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Building Alterations – don’t cut corners!

Time and time again, we see what should be quick and easy conveyancing transactions delayed due to the failure of the seller to obtain the necessary statutory consents when alterations were made to their property.

Milne Moser Building Alterations Legal Advice


Whilst it might seem like a good idea at the time, cutting corners where planning permission and building regulation approval are concerned is a decision you might live to regret.

Part of your solicitor’s job, when acting on your sale or purchase, is to ensure that all of the requisite statutory requirements were complied with when the property was altered. For example, checking that planning permission was obtained when the property was extended, or that building regulation approval was obtained when a gas boiler was installed. If the necessary permissions and approvals were not obtained, your solicitor will take action to try and remedy the defect.

There are several reasons why planning permission and building regulation approval should not be overlooked: –

  • Enforcement Action – on becoming aware of a lack of planning permission or building regulation approval, the local authority can take enforcement action which may result in the offending works having to be removed/replaced/amended.
  • Safety – the purpose of building regulation approval is to ensure that any relevant works are carried out to a safe standard compliant with statutory requirements.
  • Mortgage Lenders – mortgage lenders will often not lend on properties which are lacking planning permission or building regulation approval.
  • Buildings Insurance – check the small print. The terms of your building’s insurance policy will undoubtedly require you to have all the necessary statutory permissions and consents. Without them, a claim could legitimately be rejected.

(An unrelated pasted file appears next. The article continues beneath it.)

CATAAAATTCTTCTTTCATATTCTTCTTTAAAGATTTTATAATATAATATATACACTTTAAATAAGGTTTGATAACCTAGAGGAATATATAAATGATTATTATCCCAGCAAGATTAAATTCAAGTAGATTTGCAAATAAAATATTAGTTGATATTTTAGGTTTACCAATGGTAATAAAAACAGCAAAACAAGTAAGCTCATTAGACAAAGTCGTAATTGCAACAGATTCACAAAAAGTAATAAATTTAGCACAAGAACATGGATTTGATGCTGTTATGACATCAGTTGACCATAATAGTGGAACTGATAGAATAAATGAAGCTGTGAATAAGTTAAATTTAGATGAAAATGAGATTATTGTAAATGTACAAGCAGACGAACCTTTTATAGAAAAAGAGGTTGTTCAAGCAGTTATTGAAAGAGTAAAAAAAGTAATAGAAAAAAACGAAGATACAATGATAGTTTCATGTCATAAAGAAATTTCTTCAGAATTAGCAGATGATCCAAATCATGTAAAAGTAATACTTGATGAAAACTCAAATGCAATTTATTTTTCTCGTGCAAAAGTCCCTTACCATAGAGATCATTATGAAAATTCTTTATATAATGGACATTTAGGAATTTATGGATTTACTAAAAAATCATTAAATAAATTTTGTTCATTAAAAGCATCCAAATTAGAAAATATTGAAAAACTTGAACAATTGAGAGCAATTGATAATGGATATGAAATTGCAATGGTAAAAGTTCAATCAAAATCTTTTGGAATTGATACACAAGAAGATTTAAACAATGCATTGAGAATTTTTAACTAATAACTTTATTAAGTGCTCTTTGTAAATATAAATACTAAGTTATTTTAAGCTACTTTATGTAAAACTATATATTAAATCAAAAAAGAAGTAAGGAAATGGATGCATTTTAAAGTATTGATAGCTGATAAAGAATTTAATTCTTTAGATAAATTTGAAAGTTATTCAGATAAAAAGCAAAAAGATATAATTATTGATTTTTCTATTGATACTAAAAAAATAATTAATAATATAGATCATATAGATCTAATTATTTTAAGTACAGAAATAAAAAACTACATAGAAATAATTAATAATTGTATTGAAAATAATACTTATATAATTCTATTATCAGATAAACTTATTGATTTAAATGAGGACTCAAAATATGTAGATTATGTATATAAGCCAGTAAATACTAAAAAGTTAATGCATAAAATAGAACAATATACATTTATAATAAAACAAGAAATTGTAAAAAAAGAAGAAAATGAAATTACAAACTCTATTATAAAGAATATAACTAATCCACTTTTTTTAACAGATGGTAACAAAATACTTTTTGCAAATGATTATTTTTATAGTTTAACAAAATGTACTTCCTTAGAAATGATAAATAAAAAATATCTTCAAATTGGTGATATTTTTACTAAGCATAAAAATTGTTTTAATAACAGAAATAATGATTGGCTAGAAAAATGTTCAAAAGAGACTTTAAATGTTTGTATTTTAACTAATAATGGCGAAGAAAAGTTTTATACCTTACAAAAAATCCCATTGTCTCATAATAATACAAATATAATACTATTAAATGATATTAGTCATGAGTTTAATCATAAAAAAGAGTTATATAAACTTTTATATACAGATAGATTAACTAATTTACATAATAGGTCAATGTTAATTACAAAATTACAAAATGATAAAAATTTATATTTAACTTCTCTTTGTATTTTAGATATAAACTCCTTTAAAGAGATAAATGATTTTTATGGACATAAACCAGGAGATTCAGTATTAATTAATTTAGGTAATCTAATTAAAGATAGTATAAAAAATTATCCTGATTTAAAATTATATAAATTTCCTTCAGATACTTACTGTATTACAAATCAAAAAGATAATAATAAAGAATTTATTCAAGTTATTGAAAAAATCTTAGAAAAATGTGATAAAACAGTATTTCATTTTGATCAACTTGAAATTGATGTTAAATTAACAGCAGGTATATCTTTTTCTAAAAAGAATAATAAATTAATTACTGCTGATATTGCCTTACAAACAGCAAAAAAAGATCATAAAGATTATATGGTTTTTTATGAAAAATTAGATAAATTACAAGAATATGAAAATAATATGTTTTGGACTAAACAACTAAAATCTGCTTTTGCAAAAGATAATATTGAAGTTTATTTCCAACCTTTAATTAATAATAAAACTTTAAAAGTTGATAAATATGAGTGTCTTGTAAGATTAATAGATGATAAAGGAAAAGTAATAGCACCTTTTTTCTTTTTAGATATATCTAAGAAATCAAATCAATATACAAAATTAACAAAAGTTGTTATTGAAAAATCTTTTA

• Property Value – without the requisite building regulation approval, a room in your house could be discounted for valuation purposes thereby reducing the amount you could sell your home for.

Whilst some issues can be dealt with by purchasing a defective title indemnity policy, many cannot. Take the following examples:

Example 1: Loft Conversion

You convert your attic, at considerable expense, into a beautiful 4th bedroom, but fail to obtain building regulation approval. You later market your property for sale and are lucky enough to find a buyer. The buyer needs a mortgage, so a valuation is carried out on behalf of the mortgage lender in which the assumption is made that building regulation approval was obtained for the loft conversion.

It is later established by the buyer’s solicitor that building regulation approval was not obtained which means that the loft conversion has to be discounted for valuation purposes. All of a sudden, your ‘4 bedroom’ house becomes a ‘3 bedroom’ house and its value is reduced accordingly. Moreover, unless retrospective building regulation approval is obtained, it is extremely unlikely that the buyer’s mortgage lender will accept the property as security.

Example 2: Removal of a Load-bearing Wall

Another example to consider is where you buy a property where the seller has created a fantastic lounge-diner by removing a load-bearing wall and creating an archway through.

You move in after failing to ensure that the necessary building regulation approval was obtained and, shortly after, the archway falls down creating a huge amount of damage. You make a claim under your buildings insurance thinking that this is just the sort of thing that it is there to cover, but after being unable to supply your insurer with evidence of building regulation approval, are told that you are not covered due to your failure to obtain statutory consent; case closed.

No one wants to face any of the circumstances described above and, whilst planning permission and building regulation approval can be obtained retrospectively, your property transaction will undoubtedly be delayed. For the sake of saving a relatively small fee and avoiding the bureaucracy involved in making the necessary application, the risk is just not worth taking.

Our advice?

Check with your local authority’s planning or building control departments before carrying out any alterations to your home and obtain any planning permission or building regulation approval that is required. Once you obtain the relevant certificate, place it with your property’s title deeds to ensure that it is handed to your solicitor when you come to sell or mortgage your property.

Justine Allen


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